Fitting in time to exercise can seem next to impossible. So many of us spend our days at a desk somewhere or behind a counter and our nights on the couch, in front of television.
It’s just as hard for those who do exercise to find time to try something new.
I’m one of the lucky ones. About three times a week, I make it up to the YMCA in a faded t-shirt to make faces in the mirror while I lift weights and slowly destroy my hearing with the help of my iPod.
On a really good week, I’ll get in 20 laps at the pool or spend half an hour on an exercise bike or one of the more elaborate arc training machines.
Sometimes, I sleep in. A lot of times I sleep in, especially lately.
I used to be a lot more active.
Through high school, I ran cross country, played soccer and swam competitively.
In my 20s and 30s, I took aerobics, kickboxing and spent hours each week swimming laps.
After I joined Charleston newspapers, former Life & Style editor Rosalie Earle tried to get me to come to her lunchtime yoga class probably half a dozen times before she finally stopped asking.
Yoga didn’t seem like something for a guy like me.
Yoga was for willowy-thin twenty-something women who can do handstands, ultra-fit soccer moms with designer yoga pants or sinewy, serious-looking dudes with graying pony tails and “I love NPR” bumper stickers on their cars.
Me? I’m as willowy as an old oak and nearly as flexible, twenty-something was quite a while ago and I don’t have enough hair to do a ponytail.
I like NPR, though.
But I’ve always heard about the benefits of yoga: greater flexibility, more energy, relaxation and yes, a legitimate workout.
For the last six years, CAMC has helped sponsor a sunrise yoga session at Magic Island in Charleston, Tuesday mornings through the summer — as long as weather allows.
Deb Mattingly, who usually teaches the class, said, “Yoga is a mind-body experience. It gives you what you need: If you need to relax, it provides that. If you need more energy, it provides that. If you need less energy, it provides that.”
Denise Chiartas, who occasionally fills in, added, “Yoga is great for stress management and reducing anxiety. It’s strength building and can make you more flexible, both mentally and physically.”
Mattingly said the class originated with nurse manager Denise Burgess and that first year, none of them knew how much interest there was in yoga at 6 a.m.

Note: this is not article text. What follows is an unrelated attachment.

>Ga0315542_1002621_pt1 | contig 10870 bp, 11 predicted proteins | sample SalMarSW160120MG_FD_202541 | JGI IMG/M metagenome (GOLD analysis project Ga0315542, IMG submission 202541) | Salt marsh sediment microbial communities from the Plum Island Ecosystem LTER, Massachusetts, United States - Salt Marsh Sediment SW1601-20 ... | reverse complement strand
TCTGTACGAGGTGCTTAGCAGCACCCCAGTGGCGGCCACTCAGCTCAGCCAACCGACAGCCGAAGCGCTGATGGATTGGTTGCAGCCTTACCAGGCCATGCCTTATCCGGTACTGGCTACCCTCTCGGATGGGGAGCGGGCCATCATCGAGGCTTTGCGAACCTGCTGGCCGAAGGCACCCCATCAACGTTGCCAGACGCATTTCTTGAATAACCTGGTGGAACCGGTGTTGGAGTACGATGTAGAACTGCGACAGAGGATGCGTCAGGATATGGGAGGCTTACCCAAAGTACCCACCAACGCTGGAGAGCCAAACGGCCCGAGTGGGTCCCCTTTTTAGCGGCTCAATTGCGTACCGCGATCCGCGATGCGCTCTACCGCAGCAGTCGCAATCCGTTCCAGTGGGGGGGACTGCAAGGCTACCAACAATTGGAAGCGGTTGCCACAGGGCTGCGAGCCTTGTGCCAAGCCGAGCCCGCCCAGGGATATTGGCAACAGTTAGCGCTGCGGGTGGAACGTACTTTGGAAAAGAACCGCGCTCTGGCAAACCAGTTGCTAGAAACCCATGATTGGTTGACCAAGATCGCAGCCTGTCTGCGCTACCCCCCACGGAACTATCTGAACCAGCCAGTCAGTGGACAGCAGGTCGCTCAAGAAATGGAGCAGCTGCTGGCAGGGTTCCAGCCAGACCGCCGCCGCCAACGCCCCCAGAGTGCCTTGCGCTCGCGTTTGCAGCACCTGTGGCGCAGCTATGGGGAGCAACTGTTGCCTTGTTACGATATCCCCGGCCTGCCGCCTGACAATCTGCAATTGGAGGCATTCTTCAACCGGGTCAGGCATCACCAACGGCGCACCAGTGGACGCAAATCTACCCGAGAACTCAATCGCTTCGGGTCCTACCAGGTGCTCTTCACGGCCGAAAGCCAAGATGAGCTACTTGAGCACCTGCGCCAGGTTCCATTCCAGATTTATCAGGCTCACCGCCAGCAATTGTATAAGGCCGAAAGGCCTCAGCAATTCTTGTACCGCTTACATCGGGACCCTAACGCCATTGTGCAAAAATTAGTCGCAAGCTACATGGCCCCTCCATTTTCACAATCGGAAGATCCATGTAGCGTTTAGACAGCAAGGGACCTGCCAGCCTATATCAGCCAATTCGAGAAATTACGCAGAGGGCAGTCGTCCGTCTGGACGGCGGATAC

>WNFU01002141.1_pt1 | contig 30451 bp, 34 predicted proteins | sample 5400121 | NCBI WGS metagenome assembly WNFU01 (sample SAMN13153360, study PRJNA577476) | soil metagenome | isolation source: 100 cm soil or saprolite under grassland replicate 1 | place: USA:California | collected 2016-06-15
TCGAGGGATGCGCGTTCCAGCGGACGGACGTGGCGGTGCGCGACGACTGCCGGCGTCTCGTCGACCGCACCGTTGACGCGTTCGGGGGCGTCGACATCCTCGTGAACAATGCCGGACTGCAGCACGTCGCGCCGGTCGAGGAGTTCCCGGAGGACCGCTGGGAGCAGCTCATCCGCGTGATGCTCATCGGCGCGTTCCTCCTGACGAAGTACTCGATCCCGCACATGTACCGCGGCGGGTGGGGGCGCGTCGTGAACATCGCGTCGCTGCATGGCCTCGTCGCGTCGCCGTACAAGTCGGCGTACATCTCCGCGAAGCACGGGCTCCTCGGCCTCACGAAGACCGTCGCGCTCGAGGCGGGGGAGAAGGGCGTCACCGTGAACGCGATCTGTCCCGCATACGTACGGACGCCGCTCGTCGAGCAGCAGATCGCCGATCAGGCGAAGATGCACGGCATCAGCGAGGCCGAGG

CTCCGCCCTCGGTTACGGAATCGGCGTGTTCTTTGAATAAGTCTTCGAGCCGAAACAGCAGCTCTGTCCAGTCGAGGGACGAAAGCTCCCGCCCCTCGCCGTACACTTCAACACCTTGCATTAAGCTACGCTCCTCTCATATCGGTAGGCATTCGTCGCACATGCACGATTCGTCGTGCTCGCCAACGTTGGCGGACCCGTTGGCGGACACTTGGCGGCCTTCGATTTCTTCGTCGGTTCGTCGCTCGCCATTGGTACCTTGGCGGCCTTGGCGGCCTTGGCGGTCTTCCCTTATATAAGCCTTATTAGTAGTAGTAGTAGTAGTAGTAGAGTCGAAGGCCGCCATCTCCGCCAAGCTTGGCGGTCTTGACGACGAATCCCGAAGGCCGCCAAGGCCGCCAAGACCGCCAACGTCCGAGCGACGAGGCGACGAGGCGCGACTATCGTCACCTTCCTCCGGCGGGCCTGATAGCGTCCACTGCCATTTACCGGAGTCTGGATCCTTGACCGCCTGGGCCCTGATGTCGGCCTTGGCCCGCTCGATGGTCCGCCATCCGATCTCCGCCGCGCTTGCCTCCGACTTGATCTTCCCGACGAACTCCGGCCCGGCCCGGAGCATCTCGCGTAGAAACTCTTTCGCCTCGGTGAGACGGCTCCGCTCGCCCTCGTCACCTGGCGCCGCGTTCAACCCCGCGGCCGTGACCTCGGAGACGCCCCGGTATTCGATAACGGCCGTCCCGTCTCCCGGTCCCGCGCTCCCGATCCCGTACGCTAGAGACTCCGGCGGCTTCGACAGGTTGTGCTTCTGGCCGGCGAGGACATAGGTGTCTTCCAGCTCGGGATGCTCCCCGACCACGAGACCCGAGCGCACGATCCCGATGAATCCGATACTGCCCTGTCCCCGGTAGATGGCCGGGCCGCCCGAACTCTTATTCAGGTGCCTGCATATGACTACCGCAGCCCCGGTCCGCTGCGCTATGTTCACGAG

“We were worried that only four people would show up,” she said. “But our first class had 50.”
Since then attendance has stabilized to around 20 to 25 people.
“We get all ages, all sizes and shapes,” she said.
Some people seem to show up every week, but there are often new faces. Classes always happen unless it’s raining — a forecast promising rain doesn’t count.
“If it starts sprinkling during class, usually I’ll give it a minute,” she said. “But there are safety issues. The mats can get slippery.”
Otherwise, classes last about an hour. People are welcome to follow along with the instructor or do their own practice.
You can’t beat the location, Mattingly said.
“Magic Island is perfect.”
And the atmosphere is supportive and encouraging.
“You can feel the energy of the city,” Chiartas said.
I decided to give it a shot.
For the first session of the summer, the weather looked iffy.
The forecast the previous day called for a chance of rain and thunderstorms, but it’s West Virginia. That’s practically the same forecast every day from the end of April until Mid-July.
Charcoal clouds hid the sun, weakening the daylight and threatening a downpour at any moment, but about 20 people showed up for Mattingly’s class — most of them women, but also a few guys.
None of them had a ponytail.
Finding a spot in the back, I put down my towel and borrowed yoga mat and tried to follow along.
Overlooking the river, with the busy drone of morning traffic coming from the highway, Mattingly guided us through a collection of stretches and poses whose names more or less described what each was supposed to look like.
It was tougher than it had seemed. I moved in ways I probably hadn’t in years, if ever. Muscles and joints complained as they were made to work, and, at first, I was a little self-conscious about how I looked from the road or to the others.
Nobody said anything.
Nobody was paying much attention to anybody else unless it was to see how someone else was doing a particular form.
Half an hour or so into the class, the rain started to fall and that was pretty much it. Mattingly finished the class up quickly and of course, the rain stopped right after.
But better safe than sorry.
I asked a few of the other people in the class why they were there.
A few of them were people who’d returned from last summer, but some of them were newbies like me.
Cara Lee Felber was a returning practitioner. It was her second year.
“I’m over 50 and the yoga helps with my flexibility,” she said.
Lindsey Crowley said she liked coming out because it helped her start her day.
Britney Adkins from Cross Lanes had come out to Magic Island because she wanted to help kick start her fitness goals.
“I’ve done sunrise yoga at some of the festivals I go to,” she said. “I’ve wanted to get back into some exercise and this seemed like a good place to do that.”
In little over half an hour of actual yoga, I felt a lot better. I was breathing deeper.
Some of the tension I’d been carrying around in my shoulders, chest, neck and back was just gone. I felt more alert and physically looser than I’d been in a while.
While I don’t necessarily see myself giving up weight lifting — there’s just something satisfying about the bench press — it made me want to go out and buy a yoga mat.
Reach Bill Lynch at firstname.lastname@example.org or 304-348-5195.